Our most recent foray into experiential worship was held during what Anglicans call “Holy Week” (all weeks are equally holy in my opinion). “Journey into Easter” was a series of ten prayer stations se up in our church hall, based on Jesus’ journey from the Last Supper to the Resurrection and ending with Pentecost. Each station involved doing something – smashing a plate, planting a seed or sticking a Band-Aid on your hand.
About 65 people went through over two days. From the reflections in the visitors’ books, it was clear that it made for a powerful time of worship. Comments included: “An assault on the senses that reached me to the core”; “I honestly felt closer to God”; “Touching the heart of Good Friday”; “I truly felt more about the journey than ever before”; and “A wonderful chance to reflect and strengthen our faith”.
If you look at the photos from the Journey, you’ll see it looks more like a modern art exhibition than a traditional worship space. But while beauty is a vital part of art, it has also traditionally been a part of worship – especially Anglican worship.
Sometimes we are suspicious of beauty in worship – we fear it may distract us from God. This can be the case – especially if we are concerned to possess beautiful (or luxurious) things, rather than appreciate them for themselves. Yet “every good and perfect gift comes down from the Father” (James 1:17) and thus can lead us back to God.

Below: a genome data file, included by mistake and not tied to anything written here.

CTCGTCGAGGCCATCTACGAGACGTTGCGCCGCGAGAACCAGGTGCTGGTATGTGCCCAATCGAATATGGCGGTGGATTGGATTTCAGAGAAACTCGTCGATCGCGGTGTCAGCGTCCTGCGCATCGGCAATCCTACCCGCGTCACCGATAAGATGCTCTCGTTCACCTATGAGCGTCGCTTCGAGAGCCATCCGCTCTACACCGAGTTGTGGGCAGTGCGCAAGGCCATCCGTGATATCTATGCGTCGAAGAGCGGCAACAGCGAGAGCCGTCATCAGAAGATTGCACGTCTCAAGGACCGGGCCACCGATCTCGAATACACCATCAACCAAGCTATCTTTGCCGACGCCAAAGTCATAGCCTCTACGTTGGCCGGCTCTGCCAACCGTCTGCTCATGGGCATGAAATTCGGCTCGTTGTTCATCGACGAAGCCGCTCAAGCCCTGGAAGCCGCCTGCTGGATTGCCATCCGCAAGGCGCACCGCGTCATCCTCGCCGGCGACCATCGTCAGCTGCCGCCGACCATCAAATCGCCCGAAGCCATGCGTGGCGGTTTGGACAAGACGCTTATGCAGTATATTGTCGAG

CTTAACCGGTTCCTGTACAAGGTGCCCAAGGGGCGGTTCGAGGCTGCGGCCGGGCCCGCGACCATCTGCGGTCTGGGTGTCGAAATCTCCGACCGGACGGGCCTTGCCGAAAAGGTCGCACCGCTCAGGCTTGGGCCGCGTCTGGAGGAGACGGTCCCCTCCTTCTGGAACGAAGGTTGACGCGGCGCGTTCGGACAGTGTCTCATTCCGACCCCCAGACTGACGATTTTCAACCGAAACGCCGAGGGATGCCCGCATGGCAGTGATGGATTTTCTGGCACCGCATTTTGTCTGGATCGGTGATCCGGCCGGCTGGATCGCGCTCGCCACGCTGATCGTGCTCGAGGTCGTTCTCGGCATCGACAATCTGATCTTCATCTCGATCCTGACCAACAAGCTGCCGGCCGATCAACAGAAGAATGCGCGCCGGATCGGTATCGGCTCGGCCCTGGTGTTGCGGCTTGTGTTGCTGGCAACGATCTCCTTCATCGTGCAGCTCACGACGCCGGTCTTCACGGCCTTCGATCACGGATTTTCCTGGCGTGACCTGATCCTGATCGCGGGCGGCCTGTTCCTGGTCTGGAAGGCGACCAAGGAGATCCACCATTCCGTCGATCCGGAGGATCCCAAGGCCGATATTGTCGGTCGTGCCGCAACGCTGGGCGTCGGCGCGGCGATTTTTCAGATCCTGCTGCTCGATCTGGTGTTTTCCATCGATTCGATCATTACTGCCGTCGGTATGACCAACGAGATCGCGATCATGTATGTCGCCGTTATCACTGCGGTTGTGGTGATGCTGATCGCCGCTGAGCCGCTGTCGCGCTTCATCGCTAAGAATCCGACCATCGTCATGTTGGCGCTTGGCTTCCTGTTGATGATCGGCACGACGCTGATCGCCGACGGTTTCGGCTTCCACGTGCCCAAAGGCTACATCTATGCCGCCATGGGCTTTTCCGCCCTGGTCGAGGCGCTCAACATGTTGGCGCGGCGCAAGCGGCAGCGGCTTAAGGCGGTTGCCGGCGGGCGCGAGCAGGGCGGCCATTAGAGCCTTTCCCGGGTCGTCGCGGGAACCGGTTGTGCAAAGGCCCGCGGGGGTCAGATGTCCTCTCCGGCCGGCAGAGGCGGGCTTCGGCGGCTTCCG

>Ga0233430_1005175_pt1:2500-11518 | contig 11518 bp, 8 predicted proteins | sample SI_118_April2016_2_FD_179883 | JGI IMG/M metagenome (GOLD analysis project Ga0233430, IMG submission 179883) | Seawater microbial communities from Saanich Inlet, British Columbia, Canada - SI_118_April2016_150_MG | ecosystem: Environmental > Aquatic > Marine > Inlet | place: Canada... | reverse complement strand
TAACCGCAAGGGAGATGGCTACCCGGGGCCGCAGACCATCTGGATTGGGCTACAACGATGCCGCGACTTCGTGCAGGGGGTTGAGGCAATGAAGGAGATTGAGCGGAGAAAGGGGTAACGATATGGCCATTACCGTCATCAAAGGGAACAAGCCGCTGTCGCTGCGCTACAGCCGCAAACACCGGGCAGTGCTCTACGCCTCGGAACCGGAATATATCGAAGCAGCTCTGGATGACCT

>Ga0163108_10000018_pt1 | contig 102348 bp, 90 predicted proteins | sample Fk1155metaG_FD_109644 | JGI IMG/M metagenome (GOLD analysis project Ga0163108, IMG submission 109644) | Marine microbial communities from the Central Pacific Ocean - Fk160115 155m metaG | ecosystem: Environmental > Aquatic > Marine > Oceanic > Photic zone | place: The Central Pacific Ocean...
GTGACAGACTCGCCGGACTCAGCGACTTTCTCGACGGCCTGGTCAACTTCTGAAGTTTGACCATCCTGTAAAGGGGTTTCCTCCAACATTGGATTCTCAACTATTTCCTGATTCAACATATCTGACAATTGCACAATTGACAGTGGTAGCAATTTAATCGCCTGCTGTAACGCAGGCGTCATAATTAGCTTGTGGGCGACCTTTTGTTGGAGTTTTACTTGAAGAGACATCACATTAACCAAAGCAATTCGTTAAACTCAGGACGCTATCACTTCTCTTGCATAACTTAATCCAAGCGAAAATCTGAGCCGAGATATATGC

As St Augustine writes (in Confessions):
I have learnt to love you late, Beauty at once so ancient and so new! … I searched for you outside myself and, disfigured as I was, I fell upon the lovely things of your creation. The beautiful things of this world kept me from you and yet, if they had not been in you, they would have had no being at all.
We are familiar with calling God Father or Lord, but Beauty? Surely that’s a bit frivolous for the Creator of all? But when God made the world and proclaimed it “good” (see Genesis 1), I suspect God wasn’t just making a judgement on its moral qualities, or how well things fitted together – God was glorying in creation’s beauty, just as an artist admires a finished painting. And as beings made in God’s image, designed to fit perfectly into this “good” creation, we humans are made to appreciate beauty – just as we are created to worship God.
Let’s skip forward from Genesis to Revelation. In 21:10-21 we see a picture of the New Jerusalem, symbol of the eternal dwelling together of God and humanity. Made of precious stones, gold and pearls, the place is so outrageously beautiful it’s almost over the top. Here, our God-given love for beauty is satisfied as we fulfil our ultimate purpose – to give God the glory.
We aren’t living in the New Jerusalem – yet. And there is plenty of ugliness around us – in our lives and in our neighbours’. Yet there is also a surplus of beauty, to celebrate, to thank God for, and to use as a starting point for worship of our God – “Beauty at once so ancient and so new”.